# Exact solution of a particular system of non-linear equations (re-formulated to matrix equation)

I have this system of $n$ non-linear equations in $n$ unknowns, arising out of my research problem. Given that $x_0=1$, I have to solve for $(x_1,x_2,\ldots,x_n).$ $$\sum_{i=0}^n x_i^2+2\sum_{j=1}^n\sum_{i=0}^{n-j}x_ix_{i+j}=1$$ $$\sum_{j=1}^n\sum_{i=0}^{n-j}~j^2~x_ix_{i+j}=0$$ $$\sum_{j=1}^n\sum_{i=0}^{n-j}~j^4~x_ix_{i+j}=0$$ $$\cdots ~\cdots ~\cdots$$ $$\sum_{j=1}^n\sum_{i=0}^{n-j}~j^{2(n-1)}~x_ix_{i+j}=0$$ Is there any way to find EXACT solutions to this system of non-linear equations?

Reformulation of the problem

I have reformulated the problem into a problem involving matrix equations, which is as follows:

Let $~\mathbf{y} = \left(\begin{array}{c} y_1 \\ y_2 \\ \vdots \\ y_n \end{array}\right)= \left(\begin{array}{cc} x_1 & x_2 & \cdots & x_{n-1} & x_n\\ x_2 & x_3 & \cdots & x_n & 0\\ \ldots & \ldots & \ldots & \ldots & \ldots\\ x_n & 0 & \cdots & 0 & 0 \end{array}\right) \left(\begin{array}{c} x_0 \\ x_1 \\ \vdots \\ x_{n-1} \end{array}\right)$, where $x_0=1$ and $x_n \neq 0$.

and $~\mathbf{M} = \left(\begin{array}{cc} 1^2 & 2^2 & \cdots & n^2\\ 1^4 & 2^4 & \cdots & n^4\\ \ldots & \ldots & \ldots & \ldots\\ 1^{2(n-1)} & 2^{2(n-1)} & \cdots & n^{2(n-1)} \end{array}\right)$

The system of equations is given by:

$$2\bigg(\sum_{i=1}^n y_i \bigg) +\bigg( \sum_{i=1}^n x_i^2 \bigg)=0$$ $$\mathbf{M}\mathbf{y}=\mathbf{0}$$

Thus we have a system of $1+(n-1)=n$ equations in $n$ unknowns (namely, $x_1,x_2,\ldots,x_n$). Note that we could have completely dispose of the $y_i$'s and use only $x_i$'s to write the equations, in which case they would look like beasts. Instead we choose to simplify.

The problem, as before, is to find EXACT solution for $(x_1,x_2,\ldots,x_n)$. There are algorithms available for approximate solutions. But for my research, I need only EXACT solution. Any help would be greatly appreciated.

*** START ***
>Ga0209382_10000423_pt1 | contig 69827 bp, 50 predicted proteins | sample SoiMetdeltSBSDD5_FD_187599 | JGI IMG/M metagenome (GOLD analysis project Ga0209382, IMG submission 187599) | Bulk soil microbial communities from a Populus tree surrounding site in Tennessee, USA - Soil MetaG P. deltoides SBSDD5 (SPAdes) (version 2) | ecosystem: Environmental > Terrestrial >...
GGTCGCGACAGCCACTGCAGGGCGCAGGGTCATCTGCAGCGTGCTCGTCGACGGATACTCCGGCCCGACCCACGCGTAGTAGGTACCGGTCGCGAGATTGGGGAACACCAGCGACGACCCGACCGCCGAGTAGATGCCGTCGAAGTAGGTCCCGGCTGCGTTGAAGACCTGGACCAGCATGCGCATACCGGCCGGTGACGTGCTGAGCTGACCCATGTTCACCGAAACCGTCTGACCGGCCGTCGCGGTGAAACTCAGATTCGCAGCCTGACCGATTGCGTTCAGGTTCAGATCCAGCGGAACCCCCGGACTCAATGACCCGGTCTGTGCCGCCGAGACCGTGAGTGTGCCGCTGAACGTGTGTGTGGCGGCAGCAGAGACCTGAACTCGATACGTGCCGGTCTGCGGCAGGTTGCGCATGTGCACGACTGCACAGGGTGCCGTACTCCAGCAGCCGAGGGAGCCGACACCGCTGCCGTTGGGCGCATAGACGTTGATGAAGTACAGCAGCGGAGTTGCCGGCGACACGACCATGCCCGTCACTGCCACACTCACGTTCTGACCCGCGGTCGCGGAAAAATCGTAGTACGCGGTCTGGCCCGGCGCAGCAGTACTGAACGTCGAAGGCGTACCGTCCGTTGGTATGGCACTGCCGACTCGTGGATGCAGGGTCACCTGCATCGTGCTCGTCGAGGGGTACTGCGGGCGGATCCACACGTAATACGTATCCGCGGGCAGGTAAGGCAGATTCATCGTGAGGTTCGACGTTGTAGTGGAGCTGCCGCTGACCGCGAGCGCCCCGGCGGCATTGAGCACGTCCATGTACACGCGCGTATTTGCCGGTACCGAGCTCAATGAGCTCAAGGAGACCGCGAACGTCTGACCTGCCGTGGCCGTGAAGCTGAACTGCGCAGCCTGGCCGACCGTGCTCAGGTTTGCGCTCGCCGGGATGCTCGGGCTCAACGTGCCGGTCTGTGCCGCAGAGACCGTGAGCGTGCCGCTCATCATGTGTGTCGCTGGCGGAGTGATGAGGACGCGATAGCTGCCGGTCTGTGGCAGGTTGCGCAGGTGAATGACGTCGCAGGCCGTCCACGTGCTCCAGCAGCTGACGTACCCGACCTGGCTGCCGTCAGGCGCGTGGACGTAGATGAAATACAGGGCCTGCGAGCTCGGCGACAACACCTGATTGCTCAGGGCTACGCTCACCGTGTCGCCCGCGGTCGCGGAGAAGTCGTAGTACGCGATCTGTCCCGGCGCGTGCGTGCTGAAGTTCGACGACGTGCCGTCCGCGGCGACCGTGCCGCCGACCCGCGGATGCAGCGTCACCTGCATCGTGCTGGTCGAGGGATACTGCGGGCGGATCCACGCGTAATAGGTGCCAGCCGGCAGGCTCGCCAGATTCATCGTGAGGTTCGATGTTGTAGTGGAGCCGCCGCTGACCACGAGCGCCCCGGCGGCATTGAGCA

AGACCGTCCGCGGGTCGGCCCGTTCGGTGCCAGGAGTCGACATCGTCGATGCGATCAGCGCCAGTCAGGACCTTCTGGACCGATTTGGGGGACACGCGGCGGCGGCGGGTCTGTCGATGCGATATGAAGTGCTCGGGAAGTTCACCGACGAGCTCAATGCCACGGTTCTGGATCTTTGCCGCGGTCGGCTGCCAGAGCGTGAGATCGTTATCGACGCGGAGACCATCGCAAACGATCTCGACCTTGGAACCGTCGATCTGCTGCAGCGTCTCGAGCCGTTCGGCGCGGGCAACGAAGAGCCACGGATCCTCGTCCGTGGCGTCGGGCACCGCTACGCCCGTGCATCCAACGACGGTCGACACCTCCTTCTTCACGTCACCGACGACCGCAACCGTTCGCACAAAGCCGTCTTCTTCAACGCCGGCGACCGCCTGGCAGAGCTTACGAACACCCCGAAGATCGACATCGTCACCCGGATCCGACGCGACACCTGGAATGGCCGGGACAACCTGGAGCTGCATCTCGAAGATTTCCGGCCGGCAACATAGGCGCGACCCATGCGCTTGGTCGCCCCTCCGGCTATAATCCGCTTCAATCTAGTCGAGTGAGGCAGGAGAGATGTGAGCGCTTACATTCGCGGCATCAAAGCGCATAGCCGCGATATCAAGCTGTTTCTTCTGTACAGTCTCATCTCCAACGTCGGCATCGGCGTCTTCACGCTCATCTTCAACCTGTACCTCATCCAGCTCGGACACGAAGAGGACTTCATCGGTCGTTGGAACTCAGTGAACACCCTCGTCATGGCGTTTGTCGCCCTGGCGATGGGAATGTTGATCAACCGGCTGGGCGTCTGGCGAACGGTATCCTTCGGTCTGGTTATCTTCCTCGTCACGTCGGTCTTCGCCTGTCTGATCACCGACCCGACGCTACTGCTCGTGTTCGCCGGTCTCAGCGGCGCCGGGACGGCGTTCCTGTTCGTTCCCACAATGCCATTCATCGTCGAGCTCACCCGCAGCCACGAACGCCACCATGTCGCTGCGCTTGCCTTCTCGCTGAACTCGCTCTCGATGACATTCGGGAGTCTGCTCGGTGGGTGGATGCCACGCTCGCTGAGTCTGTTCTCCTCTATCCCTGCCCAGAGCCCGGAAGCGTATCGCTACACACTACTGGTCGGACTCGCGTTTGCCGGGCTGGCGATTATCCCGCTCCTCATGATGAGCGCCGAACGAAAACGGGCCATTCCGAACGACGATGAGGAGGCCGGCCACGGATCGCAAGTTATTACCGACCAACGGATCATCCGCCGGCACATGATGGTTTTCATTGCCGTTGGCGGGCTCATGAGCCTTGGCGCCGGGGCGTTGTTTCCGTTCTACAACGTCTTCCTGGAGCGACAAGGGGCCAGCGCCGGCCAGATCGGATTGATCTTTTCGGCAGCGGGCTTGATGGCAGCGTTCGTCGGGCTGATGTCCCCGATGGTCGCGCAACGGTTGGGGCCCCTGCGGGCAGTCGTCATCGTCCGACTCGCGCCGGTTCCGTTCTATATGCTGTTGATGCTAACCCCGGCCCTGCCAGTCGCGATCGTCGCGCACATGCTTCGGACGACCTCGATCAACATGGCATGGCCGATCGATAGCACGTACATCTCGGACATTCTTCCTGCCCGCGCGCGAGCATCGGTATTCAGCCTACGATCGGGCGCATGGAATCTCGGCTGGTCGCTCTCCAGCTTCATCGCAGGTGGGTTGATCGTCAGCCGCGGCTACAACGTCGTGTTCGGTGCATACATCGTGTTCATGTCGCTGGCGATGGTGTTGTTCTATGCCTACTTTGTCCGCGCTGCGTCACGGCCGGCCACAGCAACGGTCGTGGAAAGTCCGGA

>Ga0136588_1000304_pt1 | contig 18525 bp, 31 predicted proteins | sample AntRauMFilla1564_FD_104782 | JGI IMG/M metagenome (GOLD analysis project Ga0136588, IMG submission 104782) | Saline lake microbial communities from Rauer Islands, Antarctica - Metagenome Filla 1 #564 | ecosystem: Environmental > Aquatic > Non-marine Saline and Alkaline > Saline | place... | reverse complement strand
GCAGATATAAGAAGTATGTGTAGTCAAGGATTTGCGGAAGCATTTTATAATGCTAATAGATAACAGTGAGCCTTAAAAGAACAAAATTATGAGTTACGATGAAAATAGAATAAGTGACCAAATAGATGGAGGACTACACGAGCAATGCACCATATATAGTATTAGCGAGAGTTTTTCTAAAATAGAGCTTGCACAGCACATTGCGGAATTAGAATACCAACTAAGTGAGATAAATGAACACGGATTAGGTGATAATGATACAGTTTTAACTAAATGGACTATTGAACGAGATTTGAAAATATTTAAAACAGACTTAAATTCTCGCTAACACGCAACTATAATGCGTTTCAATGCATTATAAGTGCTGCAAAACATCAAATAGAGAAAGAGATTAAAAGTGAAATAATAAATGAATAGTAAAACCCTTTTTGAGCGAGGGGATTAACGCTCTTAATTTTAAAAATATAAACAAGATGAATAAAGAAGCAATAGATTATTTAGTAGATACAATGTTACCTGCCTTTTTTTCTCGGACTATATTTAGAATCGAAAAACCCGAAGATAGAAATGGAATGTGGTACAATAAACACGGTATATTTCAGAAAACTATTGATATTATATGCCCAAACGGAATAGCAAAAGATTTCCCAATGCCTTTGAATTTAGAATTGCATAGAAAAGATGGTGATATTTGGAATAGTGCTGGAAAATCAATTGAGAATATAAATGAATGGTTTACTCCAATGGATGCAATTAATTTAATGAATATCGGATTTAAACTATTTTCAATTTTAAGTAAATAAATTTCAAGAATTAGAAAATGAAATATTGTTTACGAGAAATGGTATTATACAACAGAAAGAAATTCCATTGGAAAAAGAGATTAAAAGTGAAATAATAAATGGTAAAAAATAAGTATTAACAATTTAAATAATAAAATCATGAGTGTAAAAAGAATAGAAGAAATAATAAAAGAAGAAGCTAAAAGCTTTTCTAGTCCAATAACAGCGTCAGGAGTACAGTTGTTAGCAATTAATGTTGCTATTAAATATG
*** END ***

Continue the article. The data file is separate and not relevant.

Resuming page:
• @PietroMajer: The indexation is alright. $x_0=1$, as mentioned in the second line. – firestorm Feb 11 '17 at 20:19
• (sorry I missed it at the first reading) – Pietro Majer Feb 11 '17 at 22:13

Let us first solve the equation $\mathbf{M}\mathbf{y}=\mathbf{0}$. The simplest way to do so is to prepend an extra row $(1,1,\dots,1)$ to $\mathbf{M}$, resulting in a (transposed) Vandermonde matrix $\mathbf{M'}$. Then the equation $\mathbf{M}\mathbf{y}=\mathbf{0}$ corresponds to the equation $$(\star)\qquad\mathbf{M'}\mathbf{y}=(s,0,0,\dots,0)^T,$$ where $s=y_1+\dots+y_n$ is a parameter.

Solution $(\star)$ can be easily obtained by Cramer's rule and the formula for Vandermonde determinant. Namely, let $V(\alpha_1,\dots,\alpha_k)$ be the determinant of the Vandermonde matrix formed by powers of $\alpha_1,\dots,\alpha_k$, then for every $i=1,2,\dots,n$ we have $$y_i = s\cdot(-1)^{i-1}\cdot \left(\frac{n!}{i}\right)^{2(n-1)} \cdot\frac{V(1^2,2^2,\dots,(i-1)^2,(i+1)^2,\dots,n^2)}{V(1^2,2^2,\dots,n^2)}.$$

By the definition of $s$, we also have $\sum_{i=0}^n x_i^2 = 1 -2 \sum_{i=1}^n y_i = 1-2s$.

Now, we need to solve the equation $$(\star\star)\qquad\left(\begin{array}{c} y_1 \\ y_2 \\ \vdots \\ y_n \end{array}\right)= \left(\begin{array}{cc} x_1 & x_2 & \cdots & x_{n-1} & x_n\\ x_2 & x_3 & \cdots & x_n & 0\\ \ldots & \ldots & \ldots & \ldots & \ldots\\ x_n & 0 & \cdots & 0 & 0 \end{array}\right) \left(\begin{array}{c} 1 \\ x_1 \\ \vdots \\ x_{n-1} \end{array}\right)$$ with respect to $x_1,\dots,x_n$.

Let us define the generating function: $$X(t) = 1 + x_1 t + x_2t^2 \dots + x_n t^n.$$ Then the equation $(\star\star)$ is equivalent to the following identity for polynomials in $t$: $$X(t)\cdot X(t^{-1}) = 1-2s + y_{1}(t+t^{-1}) + y_{2}(t^2+t^{-2}) + \dots + y_n(t^n+t^{-n}).$$

The $2n$ (complex) zeros of the r.h.s. here (which can be turned into a polynomial of degree $2n$ by multiplying by $t^n$, or by representing it as a polynomial of degree $n$ in $t+t^{-1}$) come in pairs $\{t_k,t_k^{-1}\}$, $k=1,\dots,n$. Picking one zero from each pair, we can construct a polynomial $X(t)$ of degree $n$ that has these $n$ zeros and obtain solution $x_i$ to $(\star\star)$ as its coefficients. The restriction here is that the coefficient of $t^0$ (equal $(-1)^n$ times the product of the chosen zeros) must be equal to 1.

• I maybe mistaken but the term $s$ in the solution for $(x_1,x_2,\ldots,x_n)$ is not a given constant, but is essentially a function of $x_1,x_2,\ldots,x_n$. Don't we need to substitute it somehow? – firestorm Feb 11 '17 at 21:06
• There are likely (infinitely?) many solutions. Different values of $s$ will give different solutions. It is not immediately clear though how to avoid those values that give no solutions. – Max Alekseyev Feb 11 '17 at 21:20
• Why had this been deleted? (Just cast the final vote to undelete). – Stefan Kohl Sep 7 '18 at 9:40
• @StefanKohl: OP was deleted, and so was my answer. Thanks for the undelete vote. – Max Alekseyev Sep 7 '18 at 13:16
• Related question: mathoverflow.net/q/262054 – Max Alekseyev Sep 7 '18 at 14:26